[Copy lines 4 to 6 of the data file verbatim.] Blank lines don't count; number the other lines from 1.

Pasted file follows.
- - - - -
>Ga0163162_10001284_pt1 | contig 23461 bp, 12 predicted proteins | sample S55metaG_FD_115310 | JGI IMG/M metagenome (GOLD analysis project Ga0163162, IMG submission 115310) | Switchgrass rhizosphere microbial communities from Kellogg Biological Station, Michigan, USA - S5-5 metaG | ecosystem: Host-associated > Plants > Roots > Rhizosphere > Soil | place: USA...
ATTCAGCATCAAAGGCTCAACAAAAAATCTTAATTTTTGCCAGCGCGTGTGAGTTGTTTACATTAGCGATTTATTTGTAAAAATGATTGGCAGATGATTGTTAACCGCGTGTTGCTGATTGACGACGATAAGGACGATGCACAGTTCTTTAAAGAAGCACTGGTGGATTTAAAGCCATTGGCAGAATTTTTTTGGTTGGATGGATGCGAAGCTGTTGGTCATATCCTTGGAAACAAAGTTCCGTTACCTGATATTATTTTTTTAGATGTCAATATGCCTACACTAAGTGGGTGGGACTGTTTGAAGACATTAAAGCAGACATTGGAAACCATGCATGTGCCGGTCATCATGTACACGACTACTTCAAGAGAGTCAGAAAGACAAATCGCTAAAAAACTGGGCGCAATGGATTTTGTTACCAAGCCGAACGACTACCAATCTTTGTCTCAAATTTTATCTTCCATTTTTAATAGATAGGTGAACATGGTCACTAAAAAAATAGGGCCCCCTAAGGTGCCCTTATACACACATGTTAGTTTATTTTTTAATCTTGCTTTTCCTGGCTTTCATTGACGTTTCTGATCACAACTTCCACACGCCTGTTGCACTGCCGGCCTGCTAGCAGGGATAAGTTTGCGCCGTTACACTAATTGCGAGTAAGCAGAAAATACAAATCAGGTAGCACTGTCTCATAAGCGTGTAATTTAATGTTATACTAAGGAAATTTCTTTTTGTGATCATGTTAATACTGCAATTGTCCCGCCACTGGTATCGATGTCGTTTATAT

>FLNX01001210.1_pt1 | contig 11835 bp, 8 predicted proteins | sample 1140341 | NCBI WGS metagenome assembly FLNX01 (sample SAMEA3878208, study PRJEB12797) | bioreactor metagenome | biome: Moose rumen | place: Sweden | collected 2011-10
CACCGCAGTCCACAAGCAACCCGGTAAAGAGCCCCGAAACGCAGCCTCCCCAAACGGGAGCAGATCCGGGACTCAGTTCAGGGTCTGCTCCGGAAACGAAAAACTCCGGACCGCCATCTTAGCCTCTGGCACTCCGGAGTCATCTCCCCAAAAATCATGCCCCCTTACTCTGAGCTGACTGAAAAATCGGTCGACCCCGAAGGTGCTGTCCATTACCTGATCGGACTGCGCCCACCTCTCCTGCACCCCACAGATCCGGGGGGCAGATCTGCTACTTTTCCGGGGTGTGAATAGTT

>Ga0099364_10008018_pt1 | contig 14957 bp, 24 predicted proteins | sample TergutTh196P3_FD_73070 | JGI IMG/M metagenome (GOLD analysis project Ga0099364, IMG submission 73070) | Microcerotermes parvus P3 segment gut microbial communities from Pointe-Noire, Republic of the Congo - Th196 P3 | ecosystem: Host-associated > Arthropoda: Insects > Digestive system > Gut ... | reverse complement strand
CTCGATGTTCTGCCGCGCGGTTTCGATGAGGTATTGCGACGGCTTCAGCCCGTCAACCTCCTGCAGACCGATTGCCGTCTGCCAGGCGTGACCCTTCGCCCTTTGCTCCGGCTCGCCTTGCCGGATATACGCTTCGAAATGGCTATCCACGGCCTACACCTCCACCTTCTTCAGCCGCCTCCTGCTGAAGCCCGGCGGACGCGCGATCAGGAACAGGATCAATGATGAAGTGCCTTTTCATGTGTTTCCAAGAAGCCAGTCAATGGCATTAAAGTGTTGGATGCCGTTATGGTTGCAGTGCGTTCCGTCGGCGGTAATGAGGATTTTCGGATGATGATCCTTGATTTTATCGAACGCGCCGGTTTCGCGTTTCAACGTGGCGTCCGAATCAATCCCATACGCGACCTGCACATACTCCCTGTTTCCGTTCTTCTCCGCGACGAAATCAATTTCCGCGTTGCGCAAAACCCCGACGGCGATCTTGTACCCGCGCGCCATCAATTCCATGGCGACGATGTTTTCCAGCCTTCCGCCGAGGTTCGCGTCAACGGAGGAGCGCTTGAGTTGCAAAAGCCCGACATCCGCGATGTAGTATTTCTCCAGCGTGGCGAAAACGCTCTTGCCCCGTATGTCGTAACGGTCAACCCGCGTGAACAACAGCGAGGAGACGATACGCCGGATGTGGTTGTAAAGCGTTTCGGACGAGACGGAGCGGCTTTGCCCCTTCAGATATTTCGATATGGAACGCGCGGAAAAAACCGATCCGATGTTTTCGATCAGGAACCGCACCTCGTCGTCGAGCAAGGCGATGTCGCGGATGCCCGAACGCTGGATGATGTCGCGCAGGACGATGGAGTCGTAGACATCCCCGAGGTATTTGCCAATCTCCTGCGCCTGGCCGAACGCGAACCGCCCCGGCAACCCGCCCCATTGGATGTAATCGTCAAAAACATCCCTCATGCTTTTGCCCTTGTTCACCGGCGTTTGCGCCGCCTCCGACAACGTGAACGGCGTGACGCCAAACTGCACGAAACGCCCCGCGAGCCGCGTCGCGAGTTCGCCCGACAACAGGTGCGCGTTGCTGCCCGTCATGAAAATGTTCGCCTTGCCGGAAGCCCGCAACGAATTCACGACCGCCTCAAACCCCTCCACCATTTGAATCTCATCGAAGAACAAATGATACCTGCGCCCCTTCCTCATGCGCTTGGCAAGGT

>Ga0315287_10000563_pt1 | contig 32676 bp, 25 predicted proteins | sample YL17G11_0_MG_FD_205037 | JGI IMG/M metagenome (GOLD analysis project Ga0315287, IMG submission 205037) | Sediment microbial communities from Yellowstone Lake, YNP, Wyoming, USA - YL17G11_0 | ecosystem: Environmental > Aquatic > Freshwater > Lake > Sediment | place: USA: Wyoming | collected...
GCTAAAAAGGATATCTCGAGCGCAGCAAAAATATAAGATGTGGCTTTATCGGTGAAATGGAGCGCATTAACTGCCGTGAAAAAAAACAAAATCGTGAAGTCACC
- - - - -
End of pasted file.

CACCGCAGTCCACAAGCAACCCGGTAAAGAGCCCCGAAACGCAGCCTCCCCAAACGGGAGCAGATCCGGGACTCAGTTCAGGGTCTGCTCCGGAAACGAAAAACTCCGGACCGCCATCTTAGCCTCTGGCACTCCGGAGTCATCTCCCCAAAAATCATGCCCCCTTACTCTGAGCTGACTGAAAAATCGGTCGACCCCGAAGGTGCTGTCCATTACCTGATCGGACTGCGCCCACCTCTCCTGCACCCCACAGATCCGGGGGGCAGATCTGCTACTTTTCCGGGGTGTGAATAGTT

>Ga0099364_10008018_pt1 | contig 14957 bp, 24 predicted proteins | sample TergutTh196P3_FD_73070 | JGI IMG/M metagenome (GOLD analysis project Ga0099364, IMG submission 73070) | Microcerotermes parvus P3 segment gut microbial communities from Pointe-Noire, Republic of the Congo - Th196 P3 | ecosystem: Host-associated > Arthropoda: Insects > Digestive system > Gut ... | reverse complement strand
CTCGATGTTCTGCCGCGCGGTTTCGATGAGGTATTGCGACGGCTTCAGCCCGTCAACCTCCTGCAGACCGATTGCCGTCTGCCAGGCGTGACCCTTCGCCCTTTGCTCCGGCTCGCCTTGCCGGATATACGCTTCGAAATGGCTATCCACGGCCTACACCTCCACCTTCTTCAGCCGCCTCCTGCTGAAGCCCGGCGGACGCGCGATCAGGAACAGGATCAATGATGAAGTGCCTTTTCATGTGTTTCCAAGAAGCCAGTCAATGGCATTAAAGTGTTGGATGCCGTTATGGTTGCAGTGCGTTCCGTCGGCGGTAATGAGGATTTTCGGATGATGATCCTTGATTTTATCGAACGCGCCGGTTTCGCGTTTCAACGTGGCGTCCGAATCAATCCCATACGCGACCTGCACATACTCCCTGTTTCCGTTCTTCTCCGCGACGAAATCAATTTCCGCGTTGCGCAAAACCCCGACGGCGATCTTGTACCCGCGCGCCATCAATTCCATGGCGACGATGTTTTCCAGCCTTCCGCCGAGGTTCGCGTCAACGGAGGAGCGCTTGAGTTGCAAAAGCCCGACATCCGCGATGTAGTATTTCTCCAGCGTGGCGAAAACGCTCTTGCCCCGTATGTCGTAACGGTCAACCCGCGTGAACAACAGCGAGGAGACGATACGCCGGATGTGGTTGTAAAGCGTTTCGGACGAGACGGAGCGGCTTTGCCCCTTCAGATATTTCGATATGGAACGCGCGGAAAAAACCGATCCGATGTTTTCGATCAGGAACCGCACCTCGTCGTCGAGCAAGGCGATGTCGCGGATGCCCGAACGCTGGATGATGTCGCGCAGGACGATGGAGTCGTAGACATCCCCGAGGTATTTGCCAATCTCCTGCGCCTGGCCGAACGCGAACCGCCCCGGCAACCCGCCCCATTGGATGTAATCGTCAAAAACATCCCTCATGCTTTTGCCCTTGTTCACCGGCGTTTGCGCCGCCTCCGACAACGTGAACGGCGTGACGCCAAACTGCACGAAACGCCCCGCGAGCCGCGTCGCGAGTTCGCCCGACAACAGGTGCGCGTTGCTGCCCGTCATGAAAATGTTCGCCTTGCCGGAAGCCCGCAACGAATTCACGACCGCCTCAAACCCCTCCACCATTTGAATCTCATCGAAGAACAAATGATACCTGCGCCCCTTCCTCATGCGCTTGGCAAGGT